OpenStreetMap usability revisited

At the end of September I took a half-day off from the day job and visited UCL. They were again running an Introduction to OpenStreetMap Mapping Workshop for their new masters students. I went along last year and created some great notes on usability for OSM newbies and did the same again this year. It’s rare for me to be able to watch (and help) so many newbies at the same time.

The main difference between last year and this have been the move to Potlatch 2 as the main editor, so I was especially looking forward to seeing how this performed. Also the students were this year focussing on wheelchair accessibility mapping, which had implications mainly for the detail of our presets compared to this highly-detailed (and relatively unusual) mapping focus.

So here’s the list of notes that I made, in the order that I made them

  1. We need a deselect button. When you have a feature selected it’s not obvious that to deselect you just click somewhere else on the map
  2. The wiki page on wheelchair mapping is unclear about tagging accessibility of toilets when they are in another amenity (e.g. pub) rather standalone toilets (amenity=toilets)
  3. One person triggered EntityUI exceptions when zooming in and out. I was surprised to see the exception showing – normally these only show on debug flash plugins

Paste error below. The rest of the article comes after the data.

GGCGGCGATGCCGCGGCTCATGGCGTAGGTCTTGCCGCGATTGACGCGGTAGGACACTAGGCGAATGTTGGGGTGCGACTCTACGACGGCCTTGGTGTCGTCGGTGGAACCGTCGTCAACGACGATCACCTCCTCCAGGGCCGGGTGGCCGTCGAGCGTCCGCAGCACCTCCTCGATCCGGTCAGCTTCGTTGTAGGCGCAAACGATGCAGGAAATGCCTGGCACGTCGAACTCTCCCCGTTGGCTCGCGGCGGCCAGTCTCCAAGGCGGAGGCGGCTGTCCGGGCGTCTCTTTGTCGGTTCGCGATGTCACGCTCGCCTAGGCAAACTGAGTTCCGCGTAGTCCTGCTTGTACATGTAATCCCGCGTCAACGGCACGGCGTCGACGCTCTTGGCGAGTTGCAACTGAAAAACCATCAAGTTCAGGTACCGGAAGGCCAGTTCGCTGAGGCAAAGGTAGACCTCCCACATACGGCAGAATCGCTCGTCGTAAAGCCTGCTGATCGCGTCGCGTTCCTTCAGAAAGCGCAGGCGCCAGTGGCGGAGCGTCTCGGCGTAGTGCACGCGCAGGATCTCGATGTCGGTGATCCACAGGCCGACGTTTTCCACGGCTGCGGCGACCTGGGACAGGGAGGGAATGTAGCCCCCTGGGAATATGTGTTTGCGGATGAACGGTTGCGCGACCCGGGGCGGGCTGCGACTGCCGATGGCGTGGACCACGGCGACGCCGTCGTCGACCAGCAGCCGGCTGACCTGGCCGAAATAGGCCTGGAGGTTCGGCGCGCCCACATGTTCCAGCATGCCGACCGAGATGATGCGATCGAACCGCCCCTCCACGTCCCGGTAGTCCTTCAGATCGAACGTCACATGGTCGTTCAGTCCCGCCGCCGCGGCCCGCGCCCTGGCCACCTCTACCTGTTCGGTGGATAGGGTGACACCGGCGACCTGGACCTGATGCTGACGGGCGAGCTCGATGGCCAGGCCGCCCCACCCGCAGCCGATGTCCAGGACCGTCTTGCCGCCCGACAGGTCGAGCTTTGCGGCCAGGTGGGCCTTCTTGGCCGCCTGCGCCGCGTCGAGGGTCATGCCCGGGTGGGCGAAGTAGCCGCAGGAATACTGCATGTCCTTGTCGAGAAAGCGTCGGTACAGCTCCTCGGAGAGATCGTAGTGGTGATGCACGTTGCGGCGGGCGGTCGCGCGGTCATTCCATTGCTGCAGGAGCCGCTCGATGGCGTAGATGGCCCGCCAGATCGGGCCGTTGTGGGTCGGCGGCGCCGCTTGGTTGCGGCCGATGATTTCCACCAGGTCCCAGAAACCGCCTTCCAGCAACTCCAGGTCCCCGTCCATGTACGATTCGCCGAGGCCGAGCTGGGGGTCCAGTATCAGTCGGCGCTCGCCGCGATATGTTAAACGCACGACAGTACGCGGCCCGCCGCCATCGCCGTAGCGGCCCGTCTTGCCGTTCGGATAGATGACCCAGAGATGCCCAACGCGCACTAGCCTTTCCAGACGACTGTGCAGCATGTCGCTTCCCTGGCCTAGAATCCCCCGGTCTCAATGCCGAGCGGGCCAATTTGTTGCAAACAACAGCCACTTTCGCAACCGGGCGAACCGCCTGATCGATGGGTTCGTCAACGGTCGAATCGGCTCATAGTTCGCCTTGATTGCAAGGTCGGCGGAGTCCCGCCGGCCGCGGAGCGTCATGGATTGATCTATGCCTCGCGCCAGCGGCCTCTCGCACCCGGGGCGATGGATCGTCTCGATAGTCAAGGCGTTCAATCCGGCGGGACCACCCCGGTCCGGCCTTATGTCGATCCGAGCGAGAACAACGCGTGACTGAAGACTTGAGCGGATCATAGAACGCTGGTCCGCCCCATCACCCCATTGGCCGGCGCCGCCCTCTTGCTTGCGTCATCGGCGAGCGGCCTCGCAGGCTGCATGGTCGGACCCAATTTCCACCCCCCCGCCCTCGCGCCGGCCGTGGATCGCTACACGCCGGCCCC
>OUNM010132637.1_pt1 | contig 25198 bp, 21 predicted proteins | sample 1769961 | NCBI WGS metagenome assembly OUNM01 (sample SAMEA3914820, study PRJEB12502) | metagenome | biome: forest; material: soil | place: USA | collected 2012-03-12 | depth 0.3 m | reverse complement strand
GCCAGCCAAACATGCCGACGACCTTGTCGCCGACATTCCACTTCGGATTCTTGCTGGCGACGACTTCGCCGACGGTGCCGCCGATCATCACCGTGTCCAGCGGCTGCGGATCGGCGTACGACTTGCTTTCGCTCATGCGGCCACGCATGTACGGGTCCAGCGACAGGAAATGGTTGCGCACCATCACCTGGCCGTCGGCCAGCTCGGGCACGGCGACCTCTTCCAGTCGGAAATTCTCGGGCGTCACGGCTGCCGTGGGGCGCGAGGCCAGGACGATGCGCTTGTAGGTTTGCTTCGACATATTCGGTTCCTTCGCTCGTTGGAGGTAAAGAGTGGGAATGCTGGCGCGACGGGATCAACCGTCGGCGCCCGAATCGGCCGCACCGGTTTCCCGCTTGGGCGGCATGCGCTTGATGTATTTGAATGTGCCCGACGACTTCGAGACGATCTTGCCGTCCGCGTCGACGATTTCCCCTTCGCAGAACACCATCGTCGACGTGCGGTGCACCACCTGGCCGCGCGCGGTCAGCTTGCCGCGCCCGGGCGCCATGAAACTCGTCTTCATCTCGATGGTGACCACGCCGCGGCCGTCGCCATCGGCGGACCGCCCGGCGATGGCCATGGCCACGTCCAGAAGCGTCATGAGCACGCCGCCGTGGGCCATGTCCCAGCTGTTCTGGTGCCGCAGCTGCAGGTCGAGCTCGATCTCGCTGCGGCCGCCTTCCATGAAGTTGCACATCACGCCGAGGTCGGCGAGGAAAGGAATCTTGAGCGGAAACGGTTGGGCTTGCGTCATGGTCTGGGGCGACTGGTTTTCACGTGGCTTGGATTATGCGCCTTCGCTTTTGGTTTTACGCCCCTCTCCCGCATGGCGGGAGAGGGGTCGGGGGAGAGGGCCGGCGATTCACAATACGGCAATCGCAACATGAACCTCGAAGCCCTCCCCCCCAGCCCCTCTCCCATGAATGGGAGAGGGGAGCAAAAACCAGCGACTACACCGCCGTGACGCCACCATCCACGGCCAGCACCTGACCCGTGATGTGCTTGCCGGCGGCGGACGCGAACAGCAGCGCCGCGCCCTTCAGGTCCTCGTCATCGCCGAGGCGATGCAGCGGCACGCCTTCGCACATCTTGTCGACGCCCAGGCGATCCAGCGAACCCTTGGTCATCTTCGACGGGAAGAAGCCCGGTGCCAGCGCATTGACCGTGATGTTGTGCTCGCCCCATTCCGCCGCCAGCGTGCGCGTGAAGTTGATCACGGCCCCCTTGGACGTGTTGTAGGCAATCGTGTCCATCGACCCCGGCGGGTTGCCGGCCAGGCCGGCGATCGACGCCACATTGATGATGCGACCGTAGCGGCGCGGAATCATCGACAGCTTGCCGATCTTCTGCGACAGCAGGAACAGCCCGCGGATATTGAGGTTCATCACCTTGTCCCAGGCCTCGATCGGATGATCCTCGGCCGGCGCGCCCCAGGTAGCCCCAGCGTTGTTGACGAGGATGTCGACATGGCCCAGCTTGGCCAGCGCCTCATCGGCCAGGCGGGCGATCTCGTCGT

4. Still confusion on how to add features that aren’t in the grid of icons (Current solution is to double-click to create a POI, suggestion is to have an “other” poi to drag/drop)
  5. The conflict dialog, which you see when two people edit the same road, isn’t particularly helpful. It only gives the id of the feature, which doesn’t help. There’s no method to reconcile the differences (or even see what they are). Yes/No labels on the buttons are bad.
  6. The backgrounds dialog needs better labels. e.g. “Bing Aerial Imagery” since “Bing” is meaningless
  7. Need to drag/drop “new point” (as above – shows you how often it came up!)
  8. Maybe need a “More…” button on the presets to provide some way to reassure people they aren’t definitive and show them how to figure things out
  9. Click-again (that is, clicking twice slowly) should also create a POI
  10. It’s hard to read the road names, especially when they are at an angle
  11. Duplicate nodes, when shown, aren’t easily figured out what they mean